Released: June 13, 2019
This year, millions are expected to gather in Mecca to make the Hajj pilgrimage between August 9 and 14, 2019.
Large crowds in small areas can increase your risk of getting sick or injured. Pilgrims performing the Hajj may be at risk of exposure to infectious diseases such as Middle East Respiratory Syndrome Coronavirus (MERS-CoV), diphtheria, cholera, measles, and influenza.
There is currently an extensive outbreak of cholera in Yemen, which shares a border with Saudi Arabia. Yemen is also experiencing an outbreak of diphtheria. See the travel health notice Diphtheria: Global update for more information.
Cases of MERS-CoV are still being reported in Saudi Arabia and other countries, mostly located in the Arabian Peninsula.
About the Hajj
The Hajj is the spiritual pilgrimage of Muslims to Mecca in Saudi Arabia. It is the largest annual mass gathering in the world, with over two million participants every year. The Hajj takes place from the 8th to the 12th day of the last month of the Islamic calendar.
Before your trip:
Consult a health care professional or visit a travel health clinic at least 6 weeks before you travel.
- Discuss medications you may need for your travel.
- Make sure that your routine vaccinations and adult boosters are up-to-date.
- Seasonal influenza vaccine is strongly recommended for all pilgrims.
- Before travelling, an additional measles vaccination may be recommended.
Visit the Saudi Arabia Ministry of Health website for health requirements and recommendations for travellers to Saudi Arabia for Hajj and Umrah.
- All travellers over 2 years of age are required to submit a valid vaccination certificate for the quadrivalent meningococcal vaccine (ACYW-135), administered no less than 10 days prior to arrival in Saudi Arabia.
- Proof of polio and yellow fever vaccination are required for travellers arriving from certain countries.
During your trip
Be aware of your surroundings. Hajj is one of the largest mass gatherings in the world.
- The risk of accidental injury increases in large crowds.
- Locate the exit routes and medical facilities.
- Avoid densely congested areas with limited emergency exits.
Protect yourself and others from the spread of germs and flu-like illnesses.
- Wash your hands frequently with soap and water for at least 20 seconds.
- Use alcohol-based hand sanitizer if soap and water are not available. Keep a bottle with you when you travel.
- If you cough or sneeze, cover your mouth and nose with your arm. If you use a tissue, dispose of it as soon as possible and wash your hands afterwards.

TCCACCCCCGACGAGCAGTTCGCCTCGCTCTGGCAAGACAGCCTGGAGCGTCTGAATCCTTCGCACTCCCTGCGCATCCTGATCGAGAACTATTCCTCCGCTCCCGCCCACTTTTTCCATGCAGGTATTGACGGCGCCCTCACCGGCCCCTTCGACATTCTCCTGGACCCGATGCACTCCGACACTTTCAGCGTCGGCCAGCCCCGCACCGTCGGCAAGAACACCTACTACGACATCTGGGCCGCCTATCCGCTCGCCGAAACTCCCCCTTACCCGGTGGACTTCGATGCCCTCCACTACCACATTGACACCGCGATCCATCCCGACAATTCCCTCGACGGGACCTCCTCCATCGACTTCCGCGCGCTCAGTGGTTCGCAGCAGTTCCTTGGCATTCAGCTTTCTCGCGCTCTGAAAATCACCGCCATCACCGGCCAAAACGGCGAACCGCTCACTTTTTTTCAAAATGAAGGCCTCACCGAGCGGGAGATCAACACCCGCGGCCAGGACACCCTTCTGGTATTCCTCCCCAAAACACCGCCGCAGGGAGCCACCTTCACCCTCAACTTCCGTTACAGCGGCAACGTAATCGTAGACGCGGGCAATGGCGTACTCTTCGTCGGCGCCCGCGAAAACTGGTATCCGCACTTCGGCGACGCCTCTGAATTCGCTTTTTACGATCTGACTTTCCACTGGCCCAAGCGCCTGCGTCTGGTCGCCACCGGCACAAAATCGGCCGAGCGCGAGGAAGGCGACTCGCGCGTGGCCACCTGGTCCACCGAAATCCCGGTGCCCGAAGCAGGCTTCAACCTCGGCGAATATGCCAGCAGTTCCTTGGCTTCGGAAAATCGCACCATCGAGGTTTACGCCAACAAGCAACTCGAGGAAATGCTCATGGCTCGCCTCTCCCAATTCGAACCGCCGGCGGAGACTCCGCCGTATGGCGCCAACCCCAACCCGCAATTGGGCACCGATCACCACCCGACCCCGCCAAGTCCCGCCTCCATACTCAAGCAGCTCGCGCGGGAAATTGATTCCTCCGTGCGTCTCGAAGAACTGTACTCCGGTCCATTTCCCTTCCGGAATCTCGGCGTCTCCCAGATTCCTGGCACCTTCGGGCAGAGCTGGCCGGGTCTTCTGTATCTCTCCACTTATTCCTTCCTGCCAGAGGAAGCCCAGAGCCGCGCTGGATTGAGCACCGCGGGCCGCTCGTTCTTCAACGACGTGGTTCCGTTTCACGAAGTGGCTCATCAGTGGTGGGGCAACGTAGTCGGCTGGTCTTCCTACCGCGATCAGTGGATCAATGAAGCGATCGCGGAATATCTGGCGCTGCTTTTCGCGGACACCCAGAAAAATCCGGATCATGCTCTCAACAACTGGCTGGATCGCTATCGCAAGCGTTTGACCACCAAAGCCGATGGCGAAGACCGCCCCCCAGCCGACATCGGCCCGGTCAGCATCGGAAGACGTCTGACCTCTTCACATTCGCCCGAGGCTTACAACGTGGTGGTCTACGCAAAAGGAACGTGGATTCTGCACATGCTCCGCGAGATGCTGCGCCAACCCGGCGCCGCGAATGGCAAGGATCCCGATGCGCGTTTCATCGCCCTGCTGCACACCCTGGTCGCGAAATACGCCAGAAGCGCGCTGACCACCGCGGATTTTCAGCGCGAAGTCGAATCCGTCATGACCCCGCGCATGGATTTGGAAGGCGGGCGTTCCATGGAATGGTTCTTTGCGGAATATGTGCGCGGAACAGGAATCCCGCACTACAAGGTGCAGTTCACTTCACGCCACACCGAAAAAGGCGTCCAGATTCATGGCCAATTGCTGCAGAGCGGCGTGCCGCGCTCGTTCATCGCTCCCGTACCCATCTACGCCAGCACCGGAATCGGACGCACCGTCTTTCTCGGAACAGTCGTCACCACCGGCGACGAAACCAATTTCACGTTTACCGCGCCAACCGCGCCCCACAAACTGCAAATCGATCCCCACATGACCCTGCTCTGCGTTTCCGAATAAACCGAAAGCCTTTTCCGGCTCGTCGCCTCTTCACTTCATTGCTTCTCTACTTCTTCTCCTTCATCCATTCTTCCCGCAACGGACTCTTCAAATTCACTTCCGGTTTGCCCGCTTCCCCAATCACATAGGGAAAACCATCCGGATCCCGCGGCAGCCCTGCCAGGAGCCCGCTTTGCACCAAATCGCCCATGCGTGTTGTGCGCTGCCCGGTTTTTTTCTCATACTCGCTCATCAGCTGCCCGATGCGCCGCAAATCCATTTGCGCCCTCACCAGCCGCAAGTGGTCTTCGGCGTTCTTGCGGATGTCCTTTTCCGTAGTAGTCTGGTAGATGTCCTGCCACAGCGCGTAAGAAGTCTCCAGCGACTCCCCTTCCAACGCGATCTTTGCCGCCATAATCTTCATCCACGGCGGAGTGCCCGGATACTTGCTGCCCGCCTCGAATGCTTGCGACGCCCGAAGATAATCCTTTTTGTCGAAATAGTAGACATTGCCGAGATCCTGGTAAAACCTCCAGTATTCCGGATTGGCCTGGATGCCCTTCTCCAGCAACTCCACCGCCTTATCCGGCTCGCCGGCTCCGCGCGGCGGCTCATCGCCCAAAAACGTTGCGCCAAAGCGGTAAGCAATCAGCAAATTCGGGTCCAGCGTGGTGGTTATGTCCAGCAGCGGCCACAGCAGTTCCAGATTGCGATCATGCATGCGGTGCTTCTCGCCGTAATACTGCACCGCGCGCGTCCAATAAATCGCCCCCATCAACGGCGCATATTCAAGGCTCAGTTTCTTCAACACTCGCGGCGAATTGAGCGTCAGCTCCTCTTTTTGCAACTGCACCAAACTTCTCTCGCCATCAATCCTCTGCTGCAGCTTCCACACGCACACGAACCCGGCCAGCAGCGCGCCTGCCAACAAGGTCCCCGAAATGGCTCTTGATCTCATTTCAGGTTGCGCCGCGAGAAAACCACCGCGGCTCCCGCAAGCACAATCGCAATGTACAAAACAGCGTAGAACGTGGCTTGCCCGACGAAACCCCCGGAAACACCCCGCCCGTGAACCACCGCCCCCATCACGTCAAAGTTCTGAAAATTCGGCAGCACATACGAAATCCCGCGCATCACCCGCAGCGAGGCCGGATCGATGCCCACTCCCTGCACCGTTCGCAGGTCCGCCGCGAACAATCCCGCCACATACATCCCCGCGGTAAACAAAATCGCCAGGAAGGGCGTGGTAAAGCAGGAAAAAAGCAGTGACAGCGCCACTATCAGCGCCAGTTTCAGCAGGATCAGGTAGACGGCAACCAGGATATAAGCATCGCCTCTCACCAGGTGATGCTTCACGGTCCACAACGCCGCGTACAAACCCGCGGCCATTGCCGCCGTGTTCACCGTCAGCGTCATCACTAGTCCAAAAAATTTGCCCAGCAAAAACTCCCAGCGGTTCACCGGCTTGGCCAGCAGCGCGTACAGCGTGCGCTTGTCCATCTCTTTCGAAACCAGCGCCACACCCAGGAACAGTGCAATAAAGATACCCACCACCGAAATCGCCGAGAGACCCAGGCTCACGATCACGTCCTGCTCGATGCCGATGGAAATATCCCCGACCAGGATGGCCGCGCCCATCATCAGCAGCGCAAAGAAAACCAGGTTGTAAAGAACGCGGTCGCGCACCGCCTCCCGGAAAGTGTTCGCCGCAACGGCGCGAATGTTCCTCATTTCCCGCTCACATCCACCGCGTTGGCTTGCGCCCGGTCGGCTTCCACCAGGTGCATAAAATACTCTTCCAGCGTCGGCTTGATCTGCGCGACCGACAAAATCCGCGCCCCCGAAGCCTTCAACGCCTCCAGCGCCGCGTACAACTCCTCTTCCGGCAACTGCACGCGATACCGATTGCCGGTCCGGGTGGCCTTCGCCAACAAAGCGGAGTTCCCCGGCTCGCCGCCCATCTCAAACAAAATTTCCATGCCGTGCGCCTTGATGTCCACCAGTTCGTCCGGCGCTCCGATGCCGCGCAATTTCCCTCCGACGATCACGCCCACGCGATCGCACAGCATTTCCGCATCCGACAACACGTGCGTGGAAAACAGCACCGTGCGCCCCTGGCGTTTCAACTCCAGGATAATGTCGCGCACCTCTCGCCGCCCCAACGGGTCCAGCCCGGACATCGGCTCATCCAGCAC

- Try to avoid contact with people who appear to be sick.
- Use only new razors for shaving. Choose a barber who uses disposable, single-use blades.
- If you eat or drink contaminated food or water in Saudi Arabia, there is a risk of:
Protect yourself from Middle East Respiratory Syndrome Coronavirus (MERS-CoV) while you are travelling.
- Avoid close contact with camels.
- Avoid food that may be contaminated with animal secretions.
- Avoid raw or undercooked (rare) meat. Only eat foods that are well cooked and served hot.
- Avoid unpasteurized dairy products such as raw milk.
- Avoid drinking camel urine (a practice associated with medicinal purposes in certain regions).
Avoid close contact with animals
- If you must visit a farm or market, make sure you practise good hygiene and wash your hands before and after contact with animals.
- Avoid contact with animals that appear to be sick.
- Depending on your planned activities, a health care professional might recommend getting vaccinated against rabiesbefore you travel. If bitten or scratched, immediately clean the wound. Contact a health care professional or go to a hospital right away if you think you have been exposed to rabies.
Follow sun and heat safety tips. Heat-related illnesses and dehydration are common during the Hajj.
Drive with caution.
- The leading cause of death among international travellers is traffic accidents.
- Expect traffic congestion and road closures.
- Avoid driving on unfamiliar and/or rural roads, especially at night.
Visit the Government of Canada’s Travel Advice and Advisories page for the most up-to-date information on laws and culture in Saudi Arabia.
Protect yourself from insect bites at all times.
Monitor your health.
- If you develop flu-like symptoms during the pilgrimage (fever, cough or shortness of breath) or other symptoms, such as vomiting or diarrhea, report your symptoms to the medical staff accompanying your group or to the local health services.
When you return to Canada
See a health care professional if you develop symptoms such as fever, cough and/or shortness of breath, vomiting or diarrhea.
Call ahead and tell them:
- your symptoms
- where you have been travelling
- whether you visited a health care facility while in Saudi Arabia
- whether you had close contact with animals, such as camels
If you are or become unwell on your return flight to Canada, tell the flight attendant before you land or the border services officer as you enter the country. They will notify a quarantine officer who can assess your symptoms.
Registration of Canadians Abroad
Sign up with the Registration of Canadians Abroad service to stay connected with the Government of Canada in case of an emergency abroad or at home, and to receive notifications of any new Travel Health Notices posted for your location.Related links
- Sickness or injury when travelling
- If you get sick after travelling
- Mass gatherings (large-scale events)
- Travel health kit
- Visiting friends and relatives abroad
- Government of Canada Poster – Prepare for a healthy Hajj and Umrah trip
- Government of Canada Poster – Are you travelling for the Hajj or Umrah this year?